Most of the time, the older woman seemed sharp. But increasingly, she became confused and disoriented — a case of “intermittent dementia,” one doctor speculated. Further tests were ordered, and then another diagnosis emerged.
It wasn’t dementia at all. It was hypoglycemia, or low blood sugar. The woman had diabetes and was taking too much medication. Once the doses were lowered, her cognitive symptoms disappeared.
Further evidence that hypoglycemia deserves more attention in older diabetes patients comes from another study published earlier this year, also in JAMA Internal Medicine. That report examined 72,310 patients with Type 2 diabetes aged 60 and older who were treated by Kaiser Permanente in Northern California. The study found that hypoglycemia was the third most common complicationin adults aged 70 and older who had had diabetes for at least 10 years.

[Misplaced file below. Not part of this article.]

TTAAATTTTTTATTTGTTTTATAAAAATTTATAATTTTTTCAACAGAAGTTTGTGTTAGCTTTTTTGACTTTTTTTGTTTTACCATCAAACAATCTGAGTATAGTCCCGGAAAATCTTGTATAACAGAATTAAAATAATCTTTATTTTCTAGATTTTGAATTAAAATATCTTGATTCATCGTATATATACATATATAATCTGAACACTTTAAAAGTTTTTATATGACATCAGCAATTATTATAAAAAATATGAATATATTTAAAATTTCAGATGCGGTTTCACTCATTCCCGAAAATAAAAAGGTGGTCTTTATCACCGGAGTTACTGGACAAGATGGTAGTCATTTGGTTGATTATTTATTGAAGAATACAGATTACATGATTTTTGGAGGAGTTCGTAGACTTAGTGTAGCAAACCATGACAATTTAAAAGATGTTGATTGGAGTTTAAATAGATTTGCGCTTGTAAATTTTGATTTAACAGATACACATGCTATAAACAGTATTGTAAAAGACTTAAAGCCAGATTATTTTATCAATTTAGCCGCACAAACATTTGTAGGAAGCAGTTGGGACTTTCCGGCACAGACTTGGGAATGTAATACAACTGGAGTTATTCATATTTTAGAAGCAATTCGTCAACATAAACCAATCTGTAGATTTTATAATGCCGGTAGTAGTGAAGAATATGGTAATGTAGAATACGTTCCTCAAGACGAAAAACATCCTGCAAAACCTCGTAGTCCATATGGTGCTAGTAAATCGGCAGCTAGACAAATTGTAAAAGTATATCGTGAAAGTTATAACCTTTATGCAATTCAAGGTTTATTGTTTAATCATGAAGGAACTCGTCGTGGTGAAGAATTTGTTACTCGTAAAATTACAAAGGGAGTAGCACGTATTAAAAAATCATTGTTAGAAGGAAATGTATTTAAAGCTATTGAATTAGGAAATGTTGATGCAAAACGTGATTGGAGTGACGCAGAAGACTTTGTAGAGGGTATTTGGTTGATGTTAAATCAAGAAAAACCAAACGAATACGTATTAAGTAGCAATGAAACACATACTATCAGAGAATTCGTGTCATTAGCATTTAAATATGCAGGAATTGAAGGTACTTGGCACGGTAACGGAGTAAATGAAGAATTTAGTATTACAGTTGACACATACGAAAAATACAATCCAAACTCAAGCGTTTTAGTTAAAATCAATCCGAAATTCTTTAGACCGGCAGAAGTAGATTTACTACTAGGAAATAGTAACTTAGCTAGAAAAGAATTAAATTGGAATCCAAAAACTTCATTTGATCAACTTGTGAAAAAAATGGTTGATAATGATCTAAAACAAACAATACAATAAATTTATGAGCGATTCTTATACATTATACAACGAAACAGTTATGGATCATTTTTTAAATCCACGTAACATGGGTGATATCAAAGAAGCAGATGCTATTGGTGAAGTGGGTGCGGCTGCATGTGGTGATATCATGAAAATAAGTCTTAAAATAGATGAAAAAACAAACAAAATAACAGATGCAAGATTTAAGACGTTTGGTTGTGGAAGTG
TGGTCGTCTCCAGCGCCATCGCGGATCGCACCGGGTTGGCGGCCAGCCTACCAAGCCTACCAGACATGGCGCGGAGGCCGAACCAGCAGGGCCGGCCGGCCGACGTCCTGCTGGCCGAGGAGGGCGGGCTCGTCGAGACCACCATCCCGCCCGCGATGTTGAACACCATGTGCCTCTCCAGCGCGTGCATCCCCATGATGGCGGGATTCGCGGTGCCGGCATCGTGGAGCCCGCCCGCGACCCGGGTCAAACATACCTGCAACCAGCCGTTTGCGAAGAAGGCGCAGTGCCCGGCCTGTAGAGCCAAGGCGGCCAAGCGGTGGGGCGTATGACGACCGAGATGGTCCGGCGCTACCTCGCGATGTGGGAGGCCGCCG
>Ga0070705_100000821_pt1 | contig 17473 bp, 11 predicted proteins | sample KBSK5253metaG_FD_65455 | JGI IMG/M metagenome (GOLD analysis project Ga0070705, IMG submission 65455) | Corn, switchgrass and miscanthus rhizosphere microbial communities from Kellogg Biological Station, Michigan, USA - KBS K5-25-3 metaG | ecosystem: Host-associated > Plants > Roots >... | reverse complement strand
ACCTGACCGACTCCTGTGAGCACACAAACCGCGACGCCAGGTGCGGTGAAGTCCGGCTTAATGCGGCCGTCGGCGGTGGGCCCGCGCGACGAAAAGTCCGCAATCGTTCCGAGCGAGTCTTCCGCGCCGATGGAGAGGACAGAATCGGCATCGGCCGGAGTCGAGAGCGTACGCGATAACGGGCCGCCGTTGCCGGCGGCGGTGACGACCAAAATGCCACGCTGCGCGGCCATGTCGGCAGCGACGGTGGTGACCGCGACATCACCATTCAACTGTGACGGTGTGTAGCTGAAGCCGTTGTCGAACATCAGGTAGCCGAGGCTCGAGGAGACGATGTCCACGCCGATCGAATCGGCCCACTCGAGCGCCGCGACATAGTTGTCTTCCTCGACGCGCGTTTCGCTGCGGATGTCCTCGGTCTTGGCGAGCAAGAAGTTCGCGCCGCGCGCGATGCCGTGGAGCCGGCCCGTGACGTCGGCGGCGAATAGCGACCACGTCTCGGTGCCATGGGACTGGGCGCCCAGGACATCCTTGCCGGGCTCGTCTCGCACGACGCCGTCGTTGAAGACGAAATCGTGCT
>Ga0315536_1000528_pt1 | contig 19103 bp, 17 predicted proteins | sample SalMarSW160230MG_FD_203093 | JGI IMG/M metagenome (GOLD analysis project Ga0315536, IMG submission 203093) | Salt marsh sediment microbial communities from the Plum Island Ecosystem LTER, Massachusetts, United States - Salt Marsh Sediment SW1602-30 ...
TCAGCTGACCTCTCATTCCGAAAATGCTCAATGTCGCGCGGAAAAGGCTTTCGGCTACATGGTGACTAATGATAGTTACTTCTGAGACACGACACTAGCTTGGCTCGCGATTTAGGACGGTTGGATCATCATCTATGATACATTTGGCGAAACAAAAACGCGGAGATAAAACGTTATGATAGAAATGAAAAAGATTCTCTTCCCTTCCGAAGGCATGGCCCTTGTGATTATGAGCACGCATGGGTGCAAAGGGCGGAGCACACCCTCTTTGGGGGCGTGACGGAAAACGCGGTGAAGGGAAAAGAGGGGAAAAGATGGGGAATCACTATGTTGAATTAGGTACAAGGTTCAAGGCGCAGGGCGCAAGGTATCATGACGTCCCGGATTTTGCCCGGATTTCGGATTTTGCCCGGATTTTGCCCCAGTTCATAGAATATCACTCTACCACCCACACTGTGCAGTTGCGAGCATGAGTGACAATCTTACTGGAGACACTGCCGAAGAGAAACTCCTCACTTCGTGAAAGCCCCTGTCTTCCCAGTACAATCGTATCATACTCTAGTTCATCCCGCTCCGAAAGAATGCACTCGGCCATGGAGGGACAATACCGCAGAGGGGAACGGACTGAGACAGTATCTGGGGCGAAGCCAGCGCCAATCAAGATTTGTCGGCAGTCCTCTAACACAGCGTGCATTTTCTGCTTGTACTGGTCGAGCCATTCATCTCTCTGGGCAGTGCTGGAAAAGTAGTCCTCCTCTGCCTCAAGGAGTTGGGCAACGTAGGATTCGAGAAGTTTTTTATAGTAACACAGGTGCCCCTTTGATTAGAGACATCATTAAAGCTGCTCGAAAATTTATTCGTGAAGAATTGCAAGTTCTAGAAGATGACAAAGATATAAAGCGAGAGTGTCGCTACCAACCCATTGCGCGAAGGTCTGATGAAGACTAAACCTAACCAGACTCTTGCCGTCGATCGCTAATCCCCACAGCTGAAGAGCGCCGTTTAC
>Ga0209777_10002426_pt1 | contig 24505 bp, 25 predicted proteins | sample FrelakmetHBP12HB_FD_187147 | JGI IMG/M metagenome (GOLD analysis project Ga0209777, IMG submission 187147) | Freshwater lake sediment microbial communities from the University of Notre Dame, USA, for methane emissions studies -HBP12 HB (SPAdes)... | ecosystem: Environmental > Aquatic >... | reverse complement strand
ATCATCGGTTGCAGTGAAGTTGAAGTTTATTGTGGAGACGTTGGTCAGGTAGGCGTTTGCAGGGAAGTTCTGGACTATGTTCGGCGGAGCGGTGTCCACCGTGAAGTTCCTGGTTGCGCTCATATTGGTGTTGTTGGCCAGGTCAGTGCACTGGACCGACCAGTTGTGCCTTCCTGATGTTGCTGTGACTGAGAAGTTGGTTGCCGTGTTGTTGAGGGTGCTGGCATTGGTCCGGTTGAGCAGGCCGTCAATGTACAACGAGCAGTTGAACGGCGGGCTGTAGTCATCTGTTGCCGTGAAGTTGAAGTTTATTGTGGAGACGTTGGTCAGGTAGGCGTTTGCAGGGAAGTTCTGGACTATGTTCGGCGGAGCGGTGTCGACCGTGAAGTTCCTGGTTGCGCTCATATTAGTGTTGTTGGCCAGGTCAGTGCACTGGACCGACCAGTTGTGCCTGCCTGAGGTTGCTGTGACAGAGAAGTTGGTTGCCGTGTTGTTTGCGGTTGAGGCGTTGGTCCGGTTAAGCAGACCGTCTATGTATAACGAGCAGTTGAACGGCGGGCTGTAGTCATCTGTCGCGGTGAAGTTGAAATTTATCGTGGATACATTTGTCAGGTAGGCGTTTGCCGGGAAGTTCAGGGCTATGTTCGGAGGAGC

The authors’ conclusion: “As long-term survivorship with diabetes increases and as the population ages, more research and public health efforts to reduce hypoglycemia will be needed.”
For older people with diabetes and their caregivers, the implications are clear. “Be on the lookout for symptoms of hypoglycemia, make sure you report these to your physician and be actively engaged in making treatment decisions,” Dr. Lipska said.